Friday, November 23, 2012

Advent Traditions - What Are Yours?

At our local homeschool co-op, during a "free" hour, some moms were discussing what we do for Advent.  I have a confession: I don't do much.

I have wonderful intentions. I have Jesse Tree books, Advent calendars, Advent devotionals, and an Advent wreath. I want to do ALL THE THINGS. What typically happens is that I try to do several things and none of them get done. Last year, for example, I tried to have the girls work through a Bible study with me, and make Jesse tree ornaments while reading a book, along with reading another book. We finished none of them.

Back before we had kids, Todd's mom made us this beautiful Advent calendar. I love it, and I particularly appreciate that it has wooden ornaments that don't break when they hit the floor. When small people are trying to hang them, you're going to have a few misses and some are going to fall. These have held up very well, and it's an extra-special thing because Grammy made it for us.

My sister-in-law, Jennifer, gave us this beautiful Advent calendar one year. Her mom, Mary, made it. It is beautiful. I don't have words to describe how much I love it. However, the ornaments are ceramic, and they *do* break when dropped. I'm sure you can guess how I know that. Sigh. I haven't been hanging it these past few years. Isaac is a little too enthusiastic, and doesn't have a great deal of self-restraint when it comes to things like this. I can see him collecting all the little ornaments in his garbage truck and driving them merrily around the house, dumping them when necessary. It would not bode well for those fragile pretties.

Another idea I love is the Inductive Advent Study by Eleanor Zweigle. I've taken an inductive Bible study, and it's a fascinating way to study the Word. We did try it last year, and didn't make it all the way through. I think we will wait another year or two, until Isaac is ready to work through it with us, before trying this again as a family.

My current plan is to hang Grammy's Advent calendar, and have the children take turns hanging the ornaments. Also, we will read Jotham's Journey, one of three books written for the Advent season by Arnold Ytreeide. I've heard lots of good things about these books, and hope that we will enjoy reading through this first one together.

A wonderful resource for Advent ideas is my friend Jennifer's blog, Advent Idea Box. She and her husband have put it together, and it's a wonderful collection of resources for Advent. I may try to pull out some of her craft ideas.

I hope you are gearing up for a joyous holiday season with your family! Do you have any Christmas/Advent traditions you'd like to share? I would love to hear them!

Monday, November 12, 2012

Homeschool and Co-Ops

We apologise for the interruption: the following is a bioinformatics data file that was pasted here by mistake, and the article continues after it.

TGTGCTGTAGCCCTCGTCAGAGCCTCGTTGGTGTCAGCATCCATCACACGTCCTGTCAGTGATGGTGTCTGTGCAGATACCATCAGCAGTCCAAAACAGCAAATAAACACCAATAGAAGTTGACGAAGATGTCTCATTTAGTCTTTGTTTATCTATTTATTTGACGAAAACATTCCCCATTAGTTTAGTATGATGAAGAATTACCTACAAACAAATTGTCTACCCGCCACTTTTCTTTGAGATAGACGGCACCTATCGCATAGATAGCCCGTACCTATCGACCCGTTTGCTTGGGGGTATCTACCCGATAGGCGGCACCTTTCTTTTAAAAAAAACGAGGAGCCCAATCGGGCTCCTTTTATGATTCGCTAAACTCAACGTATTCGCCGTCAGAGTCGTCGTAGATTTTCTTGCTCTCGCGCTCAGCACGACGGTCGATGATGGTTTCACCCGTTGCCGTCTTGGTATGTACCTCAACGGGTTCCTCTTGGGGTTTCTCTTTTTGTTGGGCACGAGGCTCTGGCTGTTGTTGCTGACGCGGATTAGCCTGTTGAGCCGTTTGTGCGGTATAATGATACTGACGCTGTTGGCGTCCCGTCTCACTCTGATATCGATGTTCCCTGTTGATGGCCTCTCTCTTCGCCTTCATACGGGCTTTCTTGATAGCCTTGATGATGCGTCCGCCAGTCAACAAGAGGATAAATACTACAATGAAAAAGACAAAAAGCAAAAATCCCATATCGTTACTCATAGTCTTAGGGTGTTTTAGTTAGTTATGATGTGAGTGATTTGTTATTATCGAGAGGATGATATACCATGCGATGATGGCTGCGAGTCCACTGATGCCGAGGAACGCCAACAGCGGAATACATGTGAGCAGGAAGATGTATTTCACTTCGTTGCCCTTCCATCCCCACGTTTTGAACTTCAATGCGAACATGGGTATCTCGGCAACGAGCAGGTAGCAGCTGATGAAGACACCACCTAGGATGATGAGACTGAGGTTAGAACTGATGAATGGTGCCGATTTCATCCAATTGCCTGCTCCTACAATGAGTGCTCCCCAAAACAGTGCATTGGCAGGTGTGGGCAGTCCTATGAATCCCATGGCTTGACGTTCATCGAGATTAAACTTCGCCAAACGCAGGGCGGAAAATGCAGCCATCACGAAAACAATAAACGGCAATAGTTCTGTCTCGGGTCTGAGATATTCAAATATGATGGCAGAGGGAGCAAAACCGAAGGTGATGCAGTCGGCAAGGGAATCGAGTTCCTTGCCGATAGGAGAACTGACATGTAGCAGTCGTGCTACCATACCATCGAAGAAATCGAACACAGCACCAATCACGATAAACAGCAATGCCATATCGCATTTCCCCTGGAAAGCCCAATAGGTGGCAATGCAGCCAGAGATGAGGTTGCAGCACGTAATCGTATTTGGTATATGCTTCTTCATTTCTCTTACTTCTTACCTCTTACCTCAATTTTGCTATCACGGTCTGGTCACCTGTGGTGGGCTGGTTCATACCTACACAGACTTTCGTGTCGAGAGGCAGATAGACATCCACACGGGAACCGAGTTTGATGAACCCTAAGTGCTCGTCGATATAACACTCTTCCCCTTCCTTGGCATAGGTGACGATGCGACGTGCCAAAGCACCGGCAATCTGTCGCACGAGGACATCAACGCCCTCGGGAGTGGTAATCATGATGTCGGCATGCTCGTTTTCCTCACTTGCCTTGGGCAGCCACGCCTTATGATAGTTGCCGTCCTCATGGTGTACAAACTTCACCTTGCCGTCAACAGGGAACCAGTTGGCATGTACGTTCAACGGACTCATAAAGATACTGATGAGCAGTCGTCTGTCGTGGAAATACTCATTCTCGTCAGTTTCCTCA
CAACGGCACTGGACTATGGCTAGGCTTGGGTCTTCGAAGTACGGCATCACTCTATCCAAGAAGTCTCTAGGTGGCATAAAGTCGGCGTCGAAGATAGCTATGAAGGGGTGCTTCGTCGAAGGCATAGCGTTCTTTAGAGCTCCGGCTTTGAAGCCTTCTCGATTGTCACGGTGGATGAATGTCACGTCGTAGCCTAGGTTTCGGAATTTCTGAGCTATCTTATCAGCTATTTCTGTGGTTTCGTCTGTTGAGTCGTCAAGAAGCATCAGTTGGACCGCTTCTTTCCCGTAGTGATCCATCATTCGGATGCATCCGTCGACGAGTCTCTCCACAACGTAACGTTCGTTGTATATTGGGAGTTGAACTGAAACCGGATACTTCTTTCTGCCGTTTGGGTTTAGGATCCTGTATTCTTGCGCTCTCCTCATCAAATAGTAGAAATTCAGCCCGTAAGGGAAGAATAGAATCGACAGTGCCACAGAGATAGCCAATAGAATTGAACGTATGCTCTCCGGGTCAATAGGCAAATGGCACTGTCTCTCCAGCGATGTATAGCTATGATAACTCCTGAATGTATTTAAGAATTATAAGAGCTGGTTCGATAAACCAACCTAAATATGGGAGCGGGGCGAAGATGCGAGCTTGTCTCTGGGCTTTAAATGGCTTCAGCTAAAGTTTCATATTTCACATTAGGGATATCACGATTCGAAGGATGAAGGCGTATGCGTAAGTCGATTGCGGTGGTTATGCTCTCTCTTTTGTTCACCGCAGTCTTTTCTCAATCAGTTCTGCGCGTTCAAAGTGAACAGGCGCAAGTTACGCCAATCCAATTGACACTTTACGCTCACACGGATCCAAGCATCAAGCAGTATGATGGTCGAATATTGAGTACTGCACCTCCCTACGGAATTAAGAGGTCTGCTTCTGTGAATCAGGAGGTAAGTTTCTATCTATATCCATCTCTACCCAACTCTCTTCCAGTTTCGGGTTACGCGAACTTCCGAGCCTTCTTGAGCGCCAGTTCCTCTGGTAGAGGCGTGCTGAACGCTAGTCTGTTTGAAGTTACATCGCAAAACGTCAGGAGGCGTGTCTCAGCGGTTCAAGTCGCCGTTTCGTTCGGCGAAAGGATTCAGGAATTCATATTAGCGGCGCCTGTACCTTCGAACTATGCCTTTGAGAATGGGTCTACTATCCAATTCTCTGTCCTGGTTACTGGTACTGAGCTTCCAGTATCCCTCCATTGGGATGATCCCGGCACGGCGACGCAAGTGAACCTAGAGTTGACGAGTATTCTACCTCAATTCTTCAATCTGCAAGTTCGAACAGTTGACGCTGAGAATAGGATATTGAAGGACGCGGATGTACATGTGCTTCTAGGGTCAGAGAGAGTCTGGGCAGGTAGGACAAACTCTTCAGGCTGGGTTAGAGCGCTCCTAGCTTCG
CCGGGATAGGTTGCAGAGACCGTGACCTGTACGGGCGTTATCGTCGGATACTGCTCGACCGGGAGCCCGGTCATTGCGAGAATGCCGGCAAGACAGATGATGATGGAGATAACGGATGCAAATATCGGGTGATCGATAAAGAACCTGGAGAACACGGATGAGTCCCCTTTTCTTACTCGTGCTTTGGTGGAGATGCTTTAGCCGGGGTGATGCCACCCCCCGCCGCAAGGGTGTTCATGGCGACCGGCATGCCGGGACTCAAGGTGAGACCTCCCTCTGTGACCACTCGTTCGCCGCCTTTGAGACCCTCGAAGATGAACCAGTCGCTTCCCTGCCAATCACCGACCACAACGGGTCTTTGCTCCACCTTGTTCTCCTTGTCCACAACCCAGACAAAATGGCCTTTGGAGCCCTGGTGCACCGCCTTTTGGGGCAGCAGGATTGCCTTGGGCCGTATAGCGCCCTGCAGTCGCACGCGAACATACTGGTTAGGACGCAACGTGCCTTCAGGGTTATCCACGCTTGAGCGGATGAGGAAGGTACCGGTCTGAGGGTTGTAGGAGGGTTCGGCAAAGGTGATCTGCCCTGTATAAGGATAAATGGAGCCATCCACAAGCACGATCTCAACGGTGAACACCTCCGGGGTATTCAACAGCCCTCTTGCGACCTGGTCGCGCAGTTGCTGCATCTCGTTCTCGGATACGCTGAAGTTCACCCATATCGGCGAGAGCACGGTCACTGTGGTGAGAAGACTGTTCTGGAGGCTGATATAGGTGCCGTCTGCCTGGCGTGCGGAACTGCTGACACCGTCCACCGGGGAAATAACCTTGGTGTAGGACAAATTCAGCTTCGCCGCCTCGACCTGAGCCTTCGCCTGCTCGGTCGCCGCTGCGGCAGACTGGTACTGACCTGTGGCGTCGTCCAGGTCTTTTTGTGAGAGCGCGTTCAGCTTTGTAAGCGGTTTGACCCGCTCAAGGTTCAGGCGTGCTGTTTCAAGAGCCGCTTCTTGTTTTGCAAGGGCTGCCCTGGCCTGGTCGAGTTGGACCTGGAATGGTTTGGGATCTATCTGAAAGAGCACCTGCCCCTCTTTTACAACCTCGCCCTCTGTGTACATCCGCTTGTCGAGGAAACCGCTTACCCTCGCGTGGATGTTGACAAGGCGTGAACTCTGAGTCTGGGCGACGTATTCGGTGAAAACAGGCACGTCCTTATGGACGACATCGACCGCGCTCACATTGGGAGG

One of the "big" questions I hear from other homeschoolers is whether or not they should join a co-op. A homeschool co-op is a place where classes are offered for homeschool students, usually taught by homeschool parents (most often moms). Occasionally we might have a teacher who is not a parent, if we find someone willing to teach an area out of our expertise. It's a great resource, and a good place to hang out with other homeschool families.

In our area, we have a great co-op. My kids have enjoyed going, and we've made some friends, which has been a HUGE blessing to us since moving here two years ago. However, as the girls get older, I find that while it's good for social purposes, it's not accomplishing things that we aren't getting done at home. In fact, it's making more work for me, because I teach two classes. Truly, I have no criticisms of our group, but over time, I've seen that it has not been working well for our family.

At the CLUSA conference this past June, Nancy Kelly met with some of us to discuss a Charlotte Mason-style co-op, or community. Hers is called Truth, Beauty, Goodness. Isn't that lovely? She described what they do, and told us that her group meets and covers things that we all find it too easy to let slide: Shakespeare, poetry, folk songs, hymns, composer study, artist study, handicrafts, and nature study. Until this year, I didn't know any other Charlotte Mason homeschoolers in the area, so I was not sure that we would ever be able to participate in such a group.

However, God answers prayer, and I met my friend Sara at the conference, who lives quite close to me and has 5 boys. They live out in the country off a dirt road with lots of nature and chickens. We have been meeting twice a month for our own little CM group, and it has been LOVELY. I can't tell you what a difference this has made for our homeschool and our family.

We printed off the schedule from the Truth, Beauty, Goodness group, and follow that for the most part. We've made a few small changes; we start later, for one thing, because neither of our families gets going quite as early in the day as 8:30 am. We listen to our composer's music while we do our handicraft, because we're studying Debussy and no one likes just listening to the music. Heh. We're talking about perhaps changing things up a bit and doing nature study in a different time slot, because we've found at the end of our day, sometimes our little people have had enough and we don't quite get to it.

For the most part, though, it's working very well. We've been reading and listening to Shakespeare's  Merchant of Venice. We were fortunate enough to be able to see the play in August, and I think that has helped the kids understand the readings quite a bit. We're able to talk about what we saw in the play, and that's a fun shared memory.